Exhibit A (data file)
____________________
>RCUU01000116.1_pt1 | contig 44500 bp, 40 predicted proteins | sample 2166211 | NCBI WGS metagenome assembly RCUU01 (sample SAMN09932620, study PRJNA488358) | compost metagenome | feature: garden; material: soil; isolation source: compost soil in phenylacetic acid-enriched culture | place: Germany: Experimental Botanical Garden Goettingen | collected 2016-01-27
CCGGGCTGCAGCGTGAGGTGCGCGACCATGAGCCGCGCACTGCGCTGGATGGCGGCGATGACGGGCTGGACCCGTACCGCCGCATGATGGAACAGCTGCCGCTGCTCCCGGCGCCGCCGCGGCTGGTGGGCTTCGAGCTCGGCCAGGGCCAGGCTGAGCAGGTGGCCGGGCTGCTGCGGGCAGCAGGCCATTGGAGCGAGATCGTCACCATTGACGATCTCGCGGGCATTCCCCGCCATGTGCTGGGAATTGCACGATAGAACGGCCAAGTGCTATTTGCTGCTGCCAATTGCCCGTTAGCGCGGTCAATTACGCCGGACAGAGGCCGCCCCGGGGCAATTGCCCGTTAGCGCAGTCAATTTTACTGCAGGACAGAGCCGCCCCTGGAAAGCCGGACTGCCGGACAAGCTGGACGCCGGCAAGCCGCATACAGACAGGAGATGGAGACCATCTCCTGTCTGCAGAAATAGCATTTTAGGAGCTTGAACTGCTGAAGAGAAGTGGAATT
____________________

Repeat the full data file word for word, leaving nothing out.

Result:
>RCUU01000116.1_pt1 | contig 44500 bp, 40 predicted proteins | sample 2166211 | NCBI WGS metagenome assembly RCUU01 (sample SAMN09932620, study PRJNA488358) | compost metagenome | feature: garden; material: soil; isolation source: compost soil in phenylacetic acid-enriched culture | place: Germany: Experimental Botanical Garden Goettingen | collected 2016-01-27
CCGGGCTGCAGCGTGAGGTGCGCGACCATGAGCCGCGCACTGCGCTGGATGGCGGCGATGACGGGCTGGACCCGTACCGCCGCATGATGGAACAGCTGCCGCTGCTCCCGGCGCCGCCGCGGCTGGTGGGCTTCGAGCTCGGCCAGGGCCAGGCTGAGCAGGTGGCCGGGCTGCTGCGGGCAGCAGGCCATTGGAGCGAGATCGTCACCATTGACGATCTCGCGGGCATTCCCCGCCATGTGCTGGGAATTGCACGATAGAACGGCCAAGTGCTATTTGCTGCTGCCAATTGCCCGTTAGCGCGGTCAATTACGCCGGACAGAGGCCGCCCCGGGGCAATTGCCCGTTAGCGCAGTCAATTTTACTGCAGGACAGAGCCGCCCCTGGAAAGCCGGACTGCCGGACAAGCTGGACGCCGGCAAGCCGCATACAGACAGGAGATGGAGACCATCTCCTGTCTGCAGAAATAGCATTTTAGGAGCTTGAACTGCTGAAGAGAAGTGGAATT